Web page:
With 274 authors, the Eighth Edition deepens its representation of essential works in all genres, ranging from Seamas Heaney's award-winning translation of Beowulf, Milton's Paradise Lost, and More's Utopia to the great poets and prose writers of the nineteenth century—Blake and Austen, Wordsworth and Byron, Tennyson and Barrett Browning—to twentieth-century classics of a truly global English literature—Conrad's Heart of Darkness, Woolf's A Room of One's Own, Achebe's Things Fall Apart, and Friel's Translations, to name but a few. Color plates—over 75 in all—and thematic clusters of brief and historically significant texts bring to life the cultural concerns of each period. Concise glosses and annotations, period introductions, biographical headnotes, timelines, and selected bibliographies help readers understand and enjoy the rich diversity of English literature.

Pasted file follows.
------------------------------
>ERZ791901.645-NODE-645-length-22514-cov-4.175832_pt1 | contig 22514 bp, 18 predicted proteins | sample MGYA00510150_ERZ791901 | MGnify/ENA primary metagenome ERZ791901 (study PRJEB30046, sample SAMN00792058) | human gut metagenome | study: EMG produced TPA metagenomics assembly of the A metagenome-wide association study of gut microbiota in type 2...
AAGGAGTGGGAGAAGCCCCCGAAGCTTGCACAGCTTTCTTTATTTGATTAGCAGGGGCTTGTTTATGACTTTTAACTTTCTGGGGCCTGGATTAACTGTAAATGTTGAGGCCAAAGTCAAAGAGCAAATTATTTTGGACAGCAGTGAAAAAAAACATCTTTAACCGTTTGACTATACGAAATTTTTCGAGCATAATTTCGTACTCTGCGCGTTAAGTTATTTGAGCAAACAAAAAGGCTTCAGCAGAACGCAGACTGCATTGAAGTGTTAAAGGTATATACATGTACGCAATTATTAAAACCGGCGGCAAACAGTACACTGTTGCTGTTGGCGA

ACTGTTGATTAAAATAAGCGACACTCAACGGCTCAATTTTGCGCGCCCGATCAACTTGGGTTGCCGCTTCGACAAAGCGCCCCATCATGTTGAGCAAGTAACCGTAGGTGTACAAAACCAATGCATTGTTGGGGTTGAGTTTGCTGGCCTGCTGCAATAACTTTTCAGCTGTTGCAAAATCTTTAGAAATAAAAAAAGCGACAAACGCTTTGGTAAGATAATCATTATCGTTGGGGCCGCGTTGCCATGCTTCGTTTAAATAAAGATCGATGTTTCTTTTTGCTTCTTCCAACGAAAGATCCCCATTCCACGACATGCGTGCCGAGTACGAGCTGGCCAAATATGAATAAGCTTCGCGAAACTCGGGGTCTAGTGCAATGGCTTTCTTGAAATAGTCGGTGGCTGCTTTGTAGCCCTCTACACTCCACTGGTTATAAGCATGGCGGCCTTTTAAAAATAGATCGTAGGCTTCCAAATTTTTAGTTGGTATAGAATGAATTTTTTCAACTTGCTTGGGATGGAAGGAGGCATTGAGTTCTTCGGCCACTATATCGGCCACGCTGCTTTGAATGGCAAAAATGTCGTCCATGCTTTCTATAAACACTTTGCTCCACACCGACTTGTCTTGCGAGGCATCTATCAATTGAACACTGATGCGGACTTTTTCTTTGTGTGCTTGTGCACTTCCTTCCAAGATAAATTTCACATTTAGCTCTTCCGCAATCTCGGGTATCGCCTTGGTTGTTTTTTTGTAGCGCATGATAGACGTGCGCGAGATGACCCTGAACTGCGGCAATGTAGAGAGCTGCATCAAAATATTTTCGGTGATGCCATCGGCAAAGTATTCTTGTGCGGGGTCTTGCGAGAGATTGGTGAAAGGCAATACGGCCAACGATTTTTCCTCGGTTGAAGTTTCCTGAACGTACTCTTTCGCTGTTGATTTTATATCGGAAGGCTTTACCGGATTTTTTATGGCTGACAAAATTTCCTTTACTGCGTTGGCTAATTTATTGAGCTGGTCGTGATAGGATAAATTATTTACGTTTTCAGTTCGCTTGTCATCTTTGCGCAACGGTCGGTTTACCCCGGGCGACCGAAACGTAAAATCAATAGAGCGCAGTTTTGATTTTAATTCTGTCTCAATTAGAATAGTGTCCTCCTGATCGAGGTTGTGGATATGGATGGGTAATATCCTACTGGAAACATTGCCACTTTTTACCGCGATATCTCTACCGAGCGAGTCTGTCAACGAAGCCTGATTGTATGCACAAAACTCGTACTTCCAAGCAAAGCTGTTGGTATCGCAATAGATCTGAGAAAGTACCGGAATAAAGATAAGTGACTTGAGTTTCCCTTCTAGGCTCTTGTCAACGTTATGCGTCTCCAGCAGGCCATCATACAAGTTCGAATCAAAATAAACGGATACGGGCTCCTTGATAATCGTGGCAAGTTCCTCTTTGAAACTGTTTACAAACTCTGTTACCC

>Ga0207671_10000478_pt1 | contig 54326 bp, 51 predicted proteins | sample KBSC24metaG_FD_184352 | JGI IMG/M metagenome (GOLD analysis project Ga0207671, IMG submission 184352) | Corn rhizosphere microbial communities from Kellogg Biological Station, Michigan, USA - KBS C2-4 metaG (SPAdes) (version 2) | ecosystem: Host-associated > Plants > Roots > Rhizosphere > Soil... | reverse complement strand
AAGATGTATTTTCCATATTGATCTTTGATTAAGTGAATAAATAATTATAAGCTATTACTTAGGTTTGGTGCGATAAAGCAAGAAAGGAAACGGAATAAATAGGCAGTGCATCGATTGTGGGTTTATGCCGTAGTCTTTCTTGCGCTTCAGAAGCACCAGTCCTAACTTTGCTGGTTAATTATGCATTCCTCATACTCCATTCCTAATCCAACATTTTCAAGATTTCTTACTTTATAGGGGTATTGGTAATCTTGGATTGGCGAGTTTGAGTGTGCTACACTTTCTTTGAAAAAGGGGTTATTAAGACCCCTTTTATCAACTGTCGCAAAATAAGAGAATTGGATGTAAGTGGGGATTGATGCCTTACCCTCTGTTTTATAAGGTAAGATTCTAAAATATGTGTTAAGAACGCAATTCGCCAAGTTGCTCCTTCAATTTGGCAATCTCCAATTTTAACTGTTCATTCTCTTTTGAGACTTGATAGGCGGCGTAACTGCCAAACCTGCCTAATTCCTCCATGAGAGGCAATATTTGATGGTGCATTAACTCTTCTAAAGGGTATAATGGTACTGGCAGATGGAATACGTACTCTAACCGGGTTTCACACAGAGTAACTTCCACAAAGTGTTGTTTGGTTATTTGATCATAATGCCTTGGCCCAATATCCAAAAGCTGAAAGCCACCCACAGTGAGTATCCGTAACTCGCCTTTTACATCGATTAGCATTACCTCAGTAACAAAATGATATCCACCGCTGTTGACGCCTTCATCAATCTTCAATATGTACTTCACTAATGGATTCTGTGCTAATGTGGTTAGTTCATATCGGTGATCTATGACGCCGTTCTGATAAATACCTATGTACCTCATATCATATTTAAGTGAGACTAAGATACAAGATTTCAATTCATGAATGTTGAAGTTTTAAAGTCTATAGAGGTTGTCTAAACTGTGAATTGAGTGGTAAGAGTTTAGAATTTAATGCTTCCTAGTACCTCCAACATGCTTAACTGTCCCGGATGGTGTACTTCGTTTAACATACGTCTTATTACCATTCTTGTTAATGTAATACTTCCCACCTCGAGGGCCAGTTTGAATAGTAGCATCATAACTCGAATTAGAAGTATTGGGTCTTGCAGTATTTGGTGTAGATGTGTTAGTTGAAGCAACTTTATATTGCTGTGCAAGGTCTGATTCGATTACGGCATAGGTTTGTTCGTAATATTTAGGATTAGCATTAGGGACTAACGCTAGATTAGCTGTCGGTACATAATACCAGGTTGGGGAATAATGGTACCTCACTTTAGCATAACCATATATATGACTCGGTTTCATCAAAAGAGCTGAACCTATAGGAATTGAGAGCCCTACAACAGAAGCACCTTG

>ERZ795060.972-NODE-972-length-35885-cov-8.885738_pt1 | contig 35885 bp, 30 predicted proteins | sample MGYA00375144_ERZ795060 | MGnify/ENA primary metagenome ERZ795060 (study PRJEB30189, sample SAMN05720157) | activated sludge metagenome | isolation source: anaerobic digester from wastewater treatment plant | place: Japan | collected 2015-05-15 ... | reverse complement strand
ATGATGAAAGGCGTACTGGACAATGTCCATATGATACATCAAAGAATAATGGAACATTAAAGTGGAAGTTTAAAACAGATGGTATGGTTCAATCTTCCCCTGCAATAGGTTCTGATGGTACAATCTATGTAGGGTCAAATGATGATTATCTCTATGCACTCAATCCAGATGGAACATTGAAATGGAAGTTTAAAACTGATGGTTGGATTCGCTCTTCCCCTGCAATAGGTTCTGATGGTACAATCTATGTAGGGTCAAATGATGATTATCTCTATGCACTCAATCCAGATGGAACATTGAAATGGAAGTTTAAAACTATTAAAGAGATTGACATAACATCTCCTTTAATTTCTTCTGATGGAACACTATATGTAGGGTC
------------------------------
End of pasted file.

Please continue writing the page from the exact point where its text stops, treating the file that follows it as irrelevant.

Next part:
The Norton series of anthologies never fails to disappoint, and this is proof that they're not about to. A hefty book, it delivers on its' promise; from cover to cover it is full poems and prose from the Middle Ages clean through to the Eighteenth Century. On (nearly) every author there is a detailed biography, helpful to get inside the mind of the writer and understand where they're coming from. A nice feature is the inclusion of full-length texts. From shorter plays, as Marlowe's "Dr. Faustus" through two complete Shakespeare's (whether you believe he wrote them or not :) )and even all the books of Paradise Lost-- and that's just in one time period. Included in the middle are colour plates of a smattering of different items, and while not necessarily critical to the enjoyment or usefulness of the Anthology, it's certainly a nice touch -- a way to give the eyes a break after digesting a few hundred lines of poetry.
Overall, great, both for the student reading through it for a Humanities course to the Accomplished professional reading through on a quiet evening.